I love this photo. I heard Fox call the landing on the radio this morning on the way to the Y but didn't get to see it. It would have been even better if they'd just shut up and let us listen to mission control. Good to have the return to space go so well.
This continues to kill me, but I'm now more than five years removed from any left seat time. I was just talking yesterday to my colleague Nelson, also a pilot, and we got in a good half hour of hangar flying -- not like having your hand on the yoke, but fun anyway.
The genesis of the talk was the AOPA Pilotarticle on the new Honda Jet. Honda's development has been slow and methodical, but not quite as secret as everyone wants to think (they've been putting out press releases). Honda, true to its history, isn't entering the market until it understands the market and can compete effectively, if not dominate (they studied the pickup truck market for 15 years before introducing a model). The "personal jet" market is evolving rapidly -- I think it will eventually make piston singles and twins relatively obsolete -- and Honda's jet has already-visible advantages over Cessna, Eclipse and Adam.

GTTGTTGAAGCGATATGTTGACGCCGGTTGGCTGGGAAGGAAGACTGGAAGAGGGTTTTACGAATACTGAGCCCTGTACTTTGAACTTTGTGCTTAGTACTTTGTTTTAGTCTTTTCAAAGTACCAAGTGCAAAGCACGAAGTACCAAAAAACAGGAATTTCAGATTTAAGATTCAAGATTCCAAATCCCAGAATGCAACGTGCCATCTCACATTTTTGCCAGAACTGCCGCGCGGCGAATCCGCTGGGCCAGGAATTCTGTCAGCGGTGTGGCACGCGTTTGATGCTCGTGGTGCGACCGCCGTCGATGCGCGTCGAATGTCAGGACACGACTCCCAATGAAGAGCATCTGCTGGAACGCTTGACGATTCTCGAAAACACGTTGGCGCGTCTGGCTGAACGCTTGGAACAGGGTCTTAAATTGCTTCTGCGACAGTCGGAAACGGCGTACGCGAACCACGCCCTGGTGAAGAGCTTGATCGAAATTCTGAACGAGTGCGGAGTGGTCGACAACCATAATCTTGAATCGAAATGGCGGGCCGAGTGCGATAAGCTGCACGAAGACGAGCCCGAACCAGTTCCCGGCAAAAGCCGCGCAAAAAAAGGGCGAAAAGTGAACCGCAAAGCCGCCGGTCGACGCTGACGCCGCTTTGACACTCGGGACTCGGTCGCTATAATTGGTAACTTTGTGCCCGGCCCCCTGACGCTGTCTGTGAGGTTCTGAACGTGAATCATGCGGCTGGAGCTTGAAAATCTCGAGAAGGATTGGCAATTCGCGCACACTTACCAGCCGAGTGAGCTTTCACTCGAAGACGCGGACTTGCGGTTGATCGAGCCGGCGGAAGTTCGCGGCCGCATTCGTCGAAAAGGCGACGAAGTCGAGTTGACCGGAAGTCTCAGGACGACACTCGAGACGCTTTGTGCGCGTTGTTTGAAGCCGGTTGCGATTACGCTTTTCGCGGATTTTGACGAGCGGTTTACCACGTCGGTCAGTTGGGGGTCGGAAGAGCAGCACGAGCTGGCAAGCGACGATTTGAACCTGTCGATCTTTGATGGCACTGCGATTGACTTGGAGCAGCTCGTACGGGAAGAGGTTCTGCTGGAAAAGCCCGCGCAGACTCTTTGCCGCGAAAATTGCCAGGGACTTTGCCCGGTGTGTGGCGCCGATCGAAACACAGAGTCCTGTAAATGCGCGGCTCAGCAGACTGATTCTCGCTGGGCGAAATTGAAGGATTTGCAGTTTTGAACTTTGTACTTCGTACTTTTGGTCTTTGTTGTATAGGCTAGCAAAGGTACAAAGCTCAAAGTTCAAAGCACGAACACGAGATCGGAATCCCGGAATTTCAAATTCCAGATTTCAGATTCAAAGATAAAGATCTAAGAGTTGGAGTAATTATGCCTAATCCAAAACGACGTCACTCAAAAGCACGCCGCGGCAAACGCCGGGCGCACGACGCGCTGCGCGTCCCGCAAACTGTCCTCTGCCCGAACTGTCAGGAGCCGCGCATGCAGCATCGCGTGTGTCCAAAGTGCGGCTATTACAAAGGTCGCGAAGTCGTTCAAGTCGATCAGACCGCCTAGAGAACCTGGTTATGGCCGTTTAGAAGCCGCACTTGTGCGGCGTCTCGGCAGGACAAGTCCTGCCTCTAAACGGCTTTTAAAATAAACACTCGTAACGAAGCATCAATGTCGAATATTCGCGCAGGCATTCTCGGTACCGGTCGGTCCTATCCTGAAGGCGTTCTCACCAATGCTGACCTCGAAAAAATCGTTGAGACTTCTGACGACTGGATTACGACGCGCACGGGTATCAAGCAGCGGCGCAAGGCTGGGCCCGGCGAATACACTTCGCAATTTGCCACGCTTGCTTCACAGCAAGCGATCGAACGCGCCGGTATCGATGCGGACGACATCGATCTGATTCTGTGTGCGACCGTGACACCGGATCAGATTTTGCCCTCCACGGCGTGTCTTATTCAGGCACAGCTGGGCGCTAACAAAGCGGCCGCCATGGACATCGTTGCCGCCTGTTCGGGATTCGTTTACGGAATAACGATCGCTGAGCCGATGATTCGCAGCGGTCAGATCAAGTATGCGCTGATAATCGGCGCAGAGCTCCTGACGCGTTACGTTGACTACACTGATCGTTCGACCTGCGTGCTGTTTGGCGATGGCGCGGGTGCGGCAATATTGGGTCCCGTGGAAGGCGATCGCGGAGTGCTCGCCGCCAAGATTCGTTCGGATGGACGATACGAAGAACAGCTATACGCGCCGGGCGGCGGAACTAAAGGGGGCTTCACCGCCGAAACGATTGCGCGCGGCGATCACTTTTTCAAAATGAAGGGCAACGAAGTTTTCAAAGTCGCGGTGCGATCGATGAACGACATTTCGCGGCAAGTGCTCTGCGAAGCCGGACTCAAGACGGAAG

There also was an interesting column by a guy who was planning some instrument training in a 172 with "round gauges." He'd never flown in anything without a glass cockpit and didn't know how to make a picture in his mind about where the airplane is and where it needs to go -- known as situational awareness and a critical skill. It's not at all intuitive and is the hardest thing to learn en route to your IFR ticket.
This is another thing that's driving me insane. In the five years I've been effectively away from aviation, technology has leaped forward. It's not surprising, but it's sort of incongruous with aviation, because pilots relied pretty heavily on the same types of technology for a long time. GPS and glass instrumentation are way ahead of VOR navigation, which was introduced in the 1950s and was the dominant system for the rest of the century. Now we have pilots who don't know how to fly VORs, don't know situational awareness, and can't read gauges.
I'm sort of in the same boat. When I get back in the left seat, I'll not only have to re-learn some old skills but will have to master new ones too. I don't know how to fly with a GPS, much less a glass cockpit. I have not seen in-flight weather radar. It's going to be a challenge -- and hopefully a lot of fun, too.